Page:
5. jQuery fadeIn, fadeOut and fadeTo effects
  6. jQuery Selectors reviewed
  7. jQuery to block paste in a textbox
  8. jQuery to create default text for a textbox
  9. jQuery to select/deselect all items in a CheckBoxList
  10. jQuery to show big image on hover

SQL

  1. SQL Select Where Interview Questions
  2. SQL GROUP BY and HAVING clauses
  3. SQL CASE statement examples
  4. SQL IF-ELSE and WHILE examples

LINQ

  1. LINQ – Group, Sort and Count Words in a sentence by length
  2. LINQ interview questions
  3. LINQ SKIP and TAKE interview questions
  4. LINQ JOIN interview questions

JAVA

  1. Basic JAVA interview questions
  2. Explain JAVA ConcurrentModificationException and solutions to fix it
  3. JAVA serialization interview question
  4. JAVA equals() versus == operator

Entity Framework

  1. Entity Framework interview questions
  2. Entity Framework and eager loading of related entities interview questions
  3. Entity Framework and lazy loading interview questions
  4. Entity Framework transaction scope examples

Regular Expressions

  1. Regular expressions interview questions–Part 1
  2. Regular expressions interview questions–Part 2
  3. Regular expressions – groups and alternations (Part 3)

Source :

Programming interview questions with answers covering ASP.NET, jQuery, JAVA, SQL, LINQ, Entity Framework and Regular Expressions – Nikhil Singhal’s Blog – Site Home – MSDN Blogs.

Windows 8 Contracts for Sharing Data

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Windows 8 supports sharing the data from one application to another with in built support through contracts.

Follow Data type packages can be passed from one application to another :

1. URI

2. Plain Text

3. Formatted Text

4. HTML

5. Images

6. Files

7. Custom Data Formats

This blog has a getting started sample of contracts in action.

Windows 8 and the future of XAML: Part 5: More contracts in WinRT/Windows 8.

 

Design Checklist for Scaling .NET Applications – ADO.NET

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This is a handy design checklist to check when you are writing a ADO.NET implementation.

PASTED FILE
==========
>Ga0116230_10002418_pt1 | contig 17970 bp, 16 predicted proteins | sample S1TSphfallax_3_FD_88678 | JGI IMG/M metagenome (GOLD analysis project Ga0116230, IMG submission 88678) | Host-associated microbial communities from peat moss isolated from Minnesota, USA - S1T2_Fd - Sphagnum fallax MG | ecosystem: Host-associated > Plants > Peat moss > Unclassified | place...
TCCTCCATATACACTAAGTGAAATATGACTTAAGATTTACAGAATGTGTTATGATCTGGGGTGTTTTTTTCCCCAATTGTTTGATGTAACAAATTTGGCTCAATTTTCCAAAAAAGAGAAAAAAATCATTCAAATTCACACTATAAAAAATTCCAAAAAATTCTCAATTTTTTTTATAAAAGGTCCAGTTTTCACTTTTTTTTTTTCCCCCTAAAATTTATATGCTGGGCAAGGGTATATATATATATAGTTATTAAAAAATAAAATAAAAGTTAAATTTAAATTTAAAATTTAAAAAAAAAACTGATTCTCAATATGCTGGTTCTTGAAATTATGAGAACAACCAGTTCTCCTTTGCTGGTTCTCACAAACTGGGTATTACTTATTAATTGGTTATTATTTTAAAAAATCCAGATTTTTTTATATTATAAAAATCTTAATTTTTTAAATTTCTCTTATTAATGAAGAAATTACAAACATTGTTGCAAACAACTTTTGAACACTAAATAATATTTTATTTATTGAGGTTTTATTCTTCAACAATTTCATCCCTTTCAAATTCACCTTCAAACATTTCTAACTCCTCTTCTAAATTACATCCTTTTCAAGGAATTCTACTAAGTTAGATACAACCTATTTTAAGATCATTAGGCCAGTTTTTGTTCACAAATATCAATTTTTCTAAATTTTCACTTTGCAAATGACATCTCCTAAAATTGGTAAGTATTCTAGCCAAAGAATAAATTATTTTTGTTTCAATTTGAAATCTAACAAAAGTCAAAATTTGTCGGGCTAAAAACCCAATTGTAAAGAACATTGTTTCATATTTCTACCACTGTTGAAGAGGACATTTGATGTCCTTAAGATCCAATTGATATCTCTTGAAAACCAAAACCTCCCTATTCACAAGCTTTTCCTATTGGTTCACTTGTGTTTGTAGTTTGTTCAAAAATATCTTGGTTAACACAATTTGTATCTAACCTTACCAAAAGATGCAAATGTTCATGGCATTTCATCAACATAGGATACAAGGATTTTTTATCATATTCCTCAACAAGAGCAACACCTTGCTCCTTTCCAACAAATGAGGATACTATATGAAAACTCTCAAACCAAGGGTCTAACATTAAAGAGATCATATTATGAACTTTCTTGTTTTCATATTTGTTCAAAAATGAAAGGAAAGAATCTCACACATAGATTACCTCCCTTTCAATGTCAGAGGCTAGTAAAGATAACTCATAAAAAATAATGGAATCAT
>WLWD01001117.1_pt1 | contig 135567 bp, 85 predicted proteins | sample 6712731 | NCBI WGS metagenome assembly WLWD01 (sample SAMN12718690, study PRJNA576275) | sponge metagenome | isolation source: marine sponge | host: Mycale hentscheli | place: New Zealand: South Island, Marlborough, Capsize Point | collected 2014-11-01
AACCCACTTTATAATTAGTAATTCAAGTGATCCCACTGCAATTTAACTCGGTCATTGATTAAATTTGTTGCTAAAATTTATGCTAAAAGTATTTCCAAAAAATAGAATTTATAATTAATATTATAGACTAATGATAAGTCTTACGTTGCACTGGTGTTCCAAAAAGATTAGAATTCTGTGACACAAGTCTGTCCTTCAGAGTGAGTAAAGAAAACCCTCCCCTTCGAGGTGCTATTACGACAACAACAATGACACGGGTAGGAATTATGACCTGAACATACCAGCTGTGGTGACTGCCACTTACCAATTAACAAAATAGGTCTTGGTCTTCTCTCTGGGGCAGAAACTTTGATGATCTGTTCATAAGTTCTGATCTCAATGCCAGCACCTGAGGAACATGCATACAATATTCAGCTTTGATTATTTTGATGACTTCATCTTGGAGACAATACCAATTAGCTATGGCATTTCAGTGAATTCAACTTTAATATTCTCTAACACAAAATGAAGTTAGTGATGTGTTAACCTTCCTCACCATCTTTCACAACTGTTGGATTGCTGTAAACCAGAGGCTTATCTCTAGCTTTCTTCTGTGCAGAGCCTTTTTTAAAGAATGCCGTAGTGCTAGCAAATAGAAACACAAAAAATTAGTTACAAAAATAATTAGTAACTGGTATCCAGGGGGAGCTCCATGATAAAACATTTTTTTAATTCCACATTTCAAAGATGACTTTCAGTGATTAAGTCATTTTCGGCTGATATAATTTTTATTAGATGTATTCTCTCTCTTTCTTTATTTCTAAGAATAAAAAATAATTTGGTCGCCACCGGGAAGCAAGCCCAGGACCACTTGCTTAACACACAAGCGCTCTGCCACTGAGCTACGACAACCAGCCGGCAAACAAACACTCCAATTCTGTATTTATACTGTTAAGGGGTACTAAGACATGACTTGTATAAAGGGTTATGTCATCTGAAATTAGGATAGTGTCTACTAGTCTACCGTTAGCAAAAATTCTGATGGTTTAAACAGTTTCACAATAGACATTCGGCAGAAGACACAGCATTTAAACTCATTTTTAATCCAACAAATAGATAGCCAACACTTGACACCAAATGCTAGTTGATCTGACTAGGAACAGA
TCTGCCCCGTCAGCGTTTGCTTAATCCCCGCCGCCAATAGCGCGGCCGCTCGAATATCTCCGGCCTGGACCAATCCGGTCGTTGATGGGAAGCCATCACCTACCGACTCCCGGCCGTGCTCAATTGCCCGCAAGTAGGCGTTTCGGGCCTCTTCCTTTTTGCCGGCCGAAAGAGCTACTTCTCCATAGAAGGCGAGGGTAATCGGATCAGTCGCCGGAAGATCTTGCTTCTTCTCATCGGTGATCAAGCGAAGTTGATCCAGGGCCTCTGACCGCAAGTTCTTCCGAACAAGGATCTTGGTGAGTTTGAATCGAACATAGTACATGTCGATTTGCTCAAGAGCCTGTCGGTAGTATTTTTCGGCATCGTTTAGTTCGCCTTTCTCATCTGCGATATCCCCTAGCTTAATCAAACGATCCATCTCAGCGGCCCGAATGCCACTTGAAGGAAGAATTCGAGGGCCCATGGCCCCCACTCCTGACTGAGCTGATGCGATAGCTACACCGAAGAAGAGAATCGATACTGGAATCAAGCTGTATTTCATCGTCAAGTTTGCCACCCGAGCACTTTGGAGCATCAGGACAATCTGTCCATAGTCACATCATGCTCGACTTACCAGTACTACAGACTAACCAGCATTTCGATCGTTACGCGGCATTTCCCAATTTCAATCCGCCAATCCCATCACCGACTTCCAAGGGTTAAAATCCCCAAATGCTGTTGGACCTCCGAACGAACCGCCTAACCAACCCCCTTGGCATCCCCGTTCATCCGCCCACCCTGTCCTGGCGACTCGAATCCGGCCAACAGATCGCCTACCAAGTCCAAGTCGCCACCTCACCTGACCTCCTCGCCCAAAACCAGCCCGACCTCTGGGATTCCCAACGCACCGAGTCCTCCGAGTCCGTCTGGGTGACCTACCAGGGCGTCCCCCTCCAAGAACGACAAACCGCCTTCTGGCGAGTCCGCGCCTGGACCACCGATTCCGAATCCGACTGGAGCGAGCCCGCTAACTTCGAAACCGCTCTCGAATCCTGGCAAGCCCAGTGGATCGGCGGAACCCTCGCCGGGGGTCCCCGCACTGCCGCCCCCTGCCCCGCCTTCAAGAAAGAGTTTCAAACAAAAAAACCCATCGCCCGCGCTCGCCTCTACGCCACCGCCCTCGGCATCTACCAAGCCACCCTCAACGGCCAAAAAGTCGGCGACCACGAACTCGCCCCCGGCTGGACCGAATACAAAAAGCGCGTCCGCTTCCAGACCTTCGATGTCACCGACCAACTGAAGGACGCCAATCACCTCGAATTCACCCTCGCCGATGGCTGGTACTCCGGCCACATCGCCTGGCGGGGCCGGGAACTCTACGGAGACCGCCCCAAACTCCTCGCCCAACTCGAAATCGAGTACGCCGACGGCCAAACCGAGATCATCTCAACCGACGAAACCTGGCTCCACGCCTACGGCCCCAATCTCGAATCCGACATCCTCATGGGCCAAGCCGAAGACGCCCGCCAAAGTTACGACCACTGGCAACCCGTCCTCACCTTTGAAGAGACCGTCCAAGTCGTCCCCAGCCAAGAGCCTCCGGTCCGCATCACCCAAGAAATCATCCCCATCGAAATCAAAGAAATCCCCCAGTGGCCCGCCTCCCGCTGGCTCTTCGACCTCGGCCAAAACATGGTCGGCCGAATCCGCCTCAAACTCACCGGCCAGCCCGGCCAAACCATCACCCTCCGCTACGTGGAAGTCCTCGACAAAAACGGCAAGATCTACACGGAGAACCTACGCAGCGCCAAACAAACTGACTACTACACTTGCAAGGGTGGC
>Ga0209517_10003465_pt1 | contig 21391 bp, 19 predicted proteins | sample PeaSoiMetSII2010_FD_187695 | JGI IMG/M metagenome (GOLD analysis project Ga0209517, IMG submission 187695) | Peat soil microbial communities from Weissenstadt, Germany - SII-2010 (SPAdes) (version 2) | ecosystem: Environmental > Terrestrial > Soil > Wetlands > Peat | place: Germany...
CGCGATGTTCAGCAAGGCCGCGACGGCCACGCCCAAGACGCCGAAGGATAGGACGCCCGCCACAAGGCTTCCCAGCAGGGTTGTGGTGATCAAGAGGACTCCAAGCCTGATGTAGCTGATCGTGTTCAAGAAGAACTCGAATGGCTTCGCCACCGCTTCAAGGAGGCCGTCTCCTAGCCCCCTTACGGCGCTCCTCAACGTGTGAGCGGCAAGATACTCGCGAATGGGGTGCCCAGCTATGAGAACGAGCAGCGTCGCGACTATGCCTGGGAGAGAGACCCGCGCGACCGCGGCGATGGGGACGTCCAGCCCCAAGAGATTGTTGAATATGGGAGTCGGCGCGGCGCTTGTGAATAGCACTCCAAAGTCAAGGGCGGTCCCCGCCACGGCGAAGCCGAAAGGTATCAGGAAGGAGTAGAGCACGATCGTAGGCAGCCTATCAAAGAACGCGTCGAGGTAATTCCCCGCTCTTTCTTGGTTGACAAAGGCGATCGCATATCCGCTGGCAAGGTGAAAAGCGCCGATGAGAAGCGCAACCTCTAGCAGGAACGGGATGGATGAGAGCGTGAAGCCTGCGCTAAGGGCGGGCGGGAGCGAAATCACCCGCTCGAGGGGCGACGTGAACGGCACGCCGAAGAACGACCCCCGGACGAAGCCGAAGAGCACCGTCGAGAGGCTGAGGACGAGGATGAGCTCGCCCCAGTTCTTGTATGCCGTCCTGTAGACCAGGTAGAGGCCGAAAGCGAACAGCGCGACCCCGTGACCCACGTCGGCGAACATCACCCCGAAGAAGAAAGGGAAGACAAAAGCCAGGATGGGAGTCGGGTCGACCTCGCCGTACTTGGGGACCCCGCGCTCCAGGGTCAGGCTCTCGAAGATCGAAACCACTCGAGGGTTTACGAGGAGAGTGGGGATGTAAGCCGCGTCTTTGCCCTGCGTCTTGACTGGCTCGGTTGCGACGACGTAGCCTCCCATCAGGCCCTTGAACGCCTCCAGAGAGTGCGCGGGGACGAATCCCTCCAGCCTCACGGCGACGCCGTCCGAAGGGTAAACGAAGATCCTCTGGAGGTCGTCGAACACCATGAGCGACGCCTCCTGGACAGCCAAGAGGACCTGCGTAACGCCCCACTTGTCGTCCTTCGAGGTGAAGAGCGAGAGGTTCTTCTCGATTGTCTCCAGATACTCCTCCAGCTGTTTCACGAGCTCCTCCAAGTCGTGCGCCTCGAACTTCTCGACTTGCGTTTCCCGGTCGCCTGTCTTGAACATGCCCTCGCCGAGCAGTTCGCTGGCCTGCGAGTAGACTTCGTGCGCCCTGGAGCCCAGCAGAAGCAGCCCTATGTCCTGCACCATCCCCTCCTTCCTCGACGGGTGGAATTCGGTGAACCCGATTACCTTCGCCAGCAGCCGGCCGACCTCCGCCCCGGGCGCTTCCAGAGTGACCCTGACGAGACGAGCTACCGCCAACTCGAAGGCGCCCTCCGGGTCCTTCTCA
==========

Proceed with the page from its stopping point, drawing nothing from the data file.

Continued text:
ADO.NET

Things to check for when using Connection Object

  • Pool connections.
  • Explicitly close connections.
  • Specify CommandBehavior.CloseConnection if you are using DataReader
  • For single operations of Fill/Update do not open a connection explicitly
  • Avoid checking the State property of OleDbConnection.

Things to check for when using Parameter Object

  • Use Parameters collections when calling stored procedures/building SQL Statements.
  • Use the Parameters collection when you build SQL statements.
  • Explicitly create stored procedure parameters.
  • Specify parameter types.
  • Cache stored procedure SqlParameter objects.

Things to check for when using DataReader Object

  • Always Close DataReader objects.
  • Use CommandBehavior.CloseConnection to close connections.
  • Always Cancel pending data.
  • Use CommandBehavior.SequentialAccess with ExecuteReader.
  • Use GetOrdinal when using an index-based lookup.

Things to check for when using DataSets

  • Reduce serialization.
  • Use primary keys and Rows.Find for indexed searching.
  • Use a DataView for repetitive non-primary key searches.
  • Use optimistic concurrency model for datasets.

Things to check for in Exception Handling

  • Always check the ConnectionState property when handling exceptions.
  • Always use try/finally to clean up resources
  • Do not use generic exceptions. Use specific handlers to catch specific exceptions.

Transactions

  • Use SQL transactions for server controlled-transactions on a single data storage
  • Use ADO.NET transactions for client-controlled transactions on a single data storage.
  • Use Distributed Transaction Coordinators (DTC) for transactions that span multiple data storage’s,
  • Keep transactions as short as possible.
  • Use the appropriate isolation level.